If you are divorced or separated from your spouse and are a parent, IRS guidelines state that even if you cannot claim your child as a dependent, he or she is treated as a qualifying person if:
- The child was under age 13 or was not physically or mentally able to care for himself or herself;
- The child received over half of his or her support during the calendar year form one or both parents who are divorced or legally separated under a divorce or separate maintenance decree, or are separated under a written separation agreement, or lived apart at all times during the last 6 months of the calendar year;
- The child was in the custody of one or both parents for more than half the year; and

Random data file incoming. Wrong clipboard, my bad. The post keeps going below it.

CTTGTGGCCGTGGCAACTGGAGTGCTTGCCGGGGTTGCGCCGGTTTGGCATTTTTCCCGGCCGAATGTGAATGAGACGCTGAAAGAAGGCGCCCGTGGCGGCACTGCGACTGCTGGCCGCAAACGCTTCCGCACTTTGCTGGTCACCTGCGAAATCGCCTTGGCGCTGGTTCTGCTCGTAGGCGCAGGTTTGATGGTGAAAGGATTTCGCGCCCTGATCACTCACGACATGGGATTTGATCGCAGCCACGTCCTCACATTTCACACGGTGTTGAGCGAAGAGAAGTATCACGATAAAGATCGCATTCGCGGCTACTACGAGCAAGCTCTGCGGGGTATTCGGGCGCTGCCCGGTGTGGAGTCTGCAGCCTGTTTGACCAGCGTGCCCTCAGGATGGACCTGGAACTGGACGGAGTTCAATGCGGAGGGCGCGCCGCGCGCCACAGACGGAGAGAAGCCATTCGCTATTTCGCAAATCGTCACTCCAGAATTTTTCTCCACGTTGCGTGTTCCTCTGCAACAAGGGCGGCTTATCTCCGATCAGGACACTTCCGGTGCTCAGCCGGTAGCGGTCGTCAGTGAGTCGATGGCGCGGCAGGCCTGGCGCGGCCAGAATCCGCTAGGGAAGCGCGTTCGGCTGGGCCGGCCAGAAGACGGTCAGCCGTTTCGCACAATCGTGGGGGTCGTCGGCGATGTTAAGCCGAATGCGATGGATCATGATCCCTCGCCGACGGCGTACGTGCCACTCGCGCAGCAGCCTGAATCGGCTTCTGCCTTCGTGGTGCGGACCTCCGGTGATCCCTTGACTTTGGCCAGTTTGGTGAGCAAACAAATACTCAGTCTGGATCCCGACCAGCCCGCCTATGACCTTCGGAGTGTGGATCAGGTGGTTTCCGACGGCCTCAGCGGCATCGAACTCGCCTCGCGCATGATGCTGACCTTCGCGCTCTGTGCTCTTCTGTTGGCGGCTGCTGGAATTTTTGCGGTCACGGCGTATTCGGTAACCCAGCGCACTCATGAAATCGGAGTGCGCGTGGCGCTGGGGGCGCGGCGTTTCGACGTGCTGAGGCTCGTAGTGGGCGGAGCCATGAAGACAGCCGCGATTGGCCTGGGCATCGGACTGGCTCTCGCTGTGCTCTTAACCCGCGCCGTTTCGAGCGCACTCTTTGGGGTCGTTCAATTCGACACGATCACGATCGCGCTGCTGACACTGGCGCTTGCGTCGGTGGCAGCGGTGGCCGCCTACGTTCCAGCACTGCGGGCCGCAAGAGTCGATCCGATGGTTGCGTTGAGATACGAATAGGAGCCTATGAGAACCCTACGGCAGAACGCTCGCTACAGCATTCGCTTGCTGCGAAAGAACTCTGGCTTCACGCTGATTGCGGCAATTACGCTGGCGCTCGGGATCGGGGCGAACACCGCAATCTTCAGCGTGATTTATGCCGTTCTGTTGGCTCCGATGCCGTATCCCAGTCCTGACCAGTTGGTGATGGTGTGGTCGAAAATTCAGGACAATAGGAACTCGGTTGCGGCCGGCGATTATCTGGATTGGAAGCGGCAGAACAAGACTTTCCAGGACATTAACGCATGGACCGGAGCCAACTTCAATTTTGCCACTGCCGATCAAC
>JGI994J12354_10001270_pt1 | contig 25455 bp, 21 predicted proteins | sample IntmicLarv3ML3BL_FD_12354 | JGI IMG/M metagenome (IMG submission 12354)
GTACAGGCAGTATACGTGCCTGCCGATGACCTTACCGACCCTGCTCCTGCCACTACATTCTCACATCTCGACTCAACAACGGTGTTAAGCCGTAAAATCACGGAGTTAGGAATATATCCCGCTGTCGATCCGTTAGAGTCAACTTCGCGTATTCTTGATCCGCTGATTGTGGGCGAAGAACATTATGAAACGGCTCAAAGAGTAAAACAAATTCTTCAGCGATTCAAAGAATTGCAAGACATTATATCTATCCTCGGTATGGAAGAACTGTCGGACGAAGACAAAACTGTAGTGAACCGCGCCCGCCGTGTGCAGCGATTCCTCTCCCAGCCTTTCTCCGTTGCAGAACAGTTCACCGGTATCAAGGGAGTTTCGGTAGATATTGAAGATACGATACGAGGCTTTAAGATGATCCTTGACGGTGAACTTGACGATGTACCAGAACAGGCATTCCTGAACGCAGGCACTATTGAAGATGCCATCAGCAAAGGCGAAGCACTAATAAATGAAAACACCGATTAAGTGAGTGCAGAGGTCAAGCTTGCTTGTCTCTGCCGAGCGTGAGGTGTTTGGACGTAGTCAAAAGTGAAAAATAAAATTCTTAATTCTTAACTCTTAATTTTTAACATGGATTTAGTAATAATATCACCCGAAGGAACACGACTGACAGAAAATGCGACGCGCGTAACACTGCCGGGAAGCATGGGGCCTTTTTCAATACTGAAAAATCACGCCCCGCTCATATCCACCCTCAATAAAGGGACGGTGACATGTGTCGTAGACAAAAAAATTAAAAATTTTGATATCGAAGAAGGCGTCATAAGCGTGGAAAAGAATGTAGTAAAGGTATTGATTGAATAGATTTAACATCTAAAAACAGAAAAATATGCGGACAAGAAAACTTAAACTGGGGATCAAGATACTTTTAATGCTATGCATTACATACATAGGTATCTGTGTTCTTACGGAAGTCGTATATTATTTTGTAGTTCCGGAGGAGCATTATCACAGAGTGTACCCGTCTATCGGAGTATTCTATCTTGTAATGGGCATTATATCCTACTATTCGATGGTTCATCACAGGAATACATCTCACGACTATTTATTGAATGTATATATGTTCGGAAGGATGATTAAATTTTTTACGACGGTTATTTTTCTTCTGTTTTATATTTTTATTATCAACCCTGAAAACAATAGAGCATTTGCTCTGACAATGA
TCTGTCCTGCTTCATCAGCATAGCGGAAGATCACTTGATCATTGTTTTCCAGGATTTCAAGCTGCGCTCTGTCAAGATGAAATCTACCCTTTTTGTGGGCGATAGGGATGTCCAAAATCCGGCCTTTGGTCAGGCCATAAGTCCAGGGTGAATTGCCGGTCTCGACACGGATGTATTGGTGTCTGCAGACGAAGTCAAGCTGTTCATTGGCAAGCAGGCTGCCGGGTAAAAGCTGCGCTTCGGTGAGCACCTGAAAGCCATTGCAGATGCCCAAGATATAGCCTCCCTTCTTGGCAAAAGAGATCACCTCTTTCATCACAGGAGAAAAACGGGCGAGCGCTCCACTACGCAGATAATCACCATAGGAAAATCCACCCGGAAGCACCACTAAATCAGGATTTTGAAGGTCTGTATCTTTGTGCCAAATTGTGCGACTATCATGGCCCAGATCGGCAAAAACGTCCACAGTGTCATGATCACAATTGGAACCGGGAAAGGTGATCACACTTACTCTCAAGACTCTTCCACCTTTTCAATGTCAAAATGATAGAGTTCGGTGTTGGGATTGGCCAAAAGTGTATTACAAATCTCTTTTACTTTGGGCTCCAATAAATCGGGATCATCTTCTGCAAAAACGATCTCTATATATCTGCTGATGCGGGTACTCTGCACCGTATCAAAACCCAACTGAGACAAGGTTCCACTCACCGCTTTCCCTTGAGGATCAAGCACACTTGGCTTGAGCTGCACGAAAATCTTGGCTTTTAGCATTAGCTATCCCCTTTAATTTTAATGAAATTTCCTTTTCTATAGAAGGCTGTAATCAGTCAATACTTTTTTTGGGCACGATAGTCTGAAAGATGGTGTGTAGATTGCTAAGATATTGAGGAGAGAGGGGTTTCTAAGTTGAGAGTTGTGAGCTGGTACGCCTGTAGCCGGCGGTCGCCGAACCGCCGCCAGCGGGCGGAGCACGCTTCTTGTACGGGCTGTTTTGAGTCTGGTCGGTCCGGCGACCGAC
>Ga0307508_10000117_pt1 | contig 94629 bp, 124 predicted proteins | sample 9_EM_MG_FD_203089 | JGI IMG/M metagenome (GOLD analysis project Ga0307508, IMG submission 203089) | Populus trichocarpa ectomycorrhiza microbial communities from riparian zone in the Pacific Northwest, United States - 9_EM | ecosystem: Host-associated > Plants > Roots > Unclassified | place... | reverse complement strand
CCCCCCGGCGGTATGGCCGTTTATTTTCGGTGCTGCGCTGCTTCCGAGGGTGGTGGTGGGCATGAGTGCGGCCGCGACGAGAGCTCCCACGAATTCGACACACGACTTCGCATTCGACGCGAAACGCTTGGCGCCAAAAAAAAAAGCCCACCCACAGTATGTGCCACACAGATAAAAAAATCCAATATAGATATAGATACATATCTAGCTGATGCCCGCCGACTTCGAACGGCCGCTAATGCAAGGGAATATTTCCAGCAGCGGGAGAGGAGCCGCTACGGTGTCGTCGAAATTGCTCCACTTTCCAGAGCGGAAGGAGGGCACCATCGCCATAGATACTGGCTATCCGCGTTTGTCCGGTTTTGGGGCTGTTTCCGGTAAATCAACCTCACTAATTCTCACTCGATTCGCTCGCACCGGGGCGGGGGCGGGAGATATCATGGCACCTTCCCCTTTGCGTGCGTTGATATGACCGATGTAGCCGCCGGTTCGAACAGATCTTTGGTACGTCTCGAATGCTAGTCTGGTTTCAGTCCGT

- You were the child’s custodial parent.
The “custodial parent” is the parent with whom the child lived for the greater number of nights during the past calendar year. If the child was with each parent for an equal number of nights, the custodial parent is the parent with the higher adjusted gross income. The noncustodial parent cannot treat the child as a qualifying person even if that parent is entitled to claim the child as a dependent under the special rules for a child of divorced or separated parents.
Check with your legal or tax advisor to see if special rules apply to you that would enable your child to be claimed by the noncustodial parent or by both parents.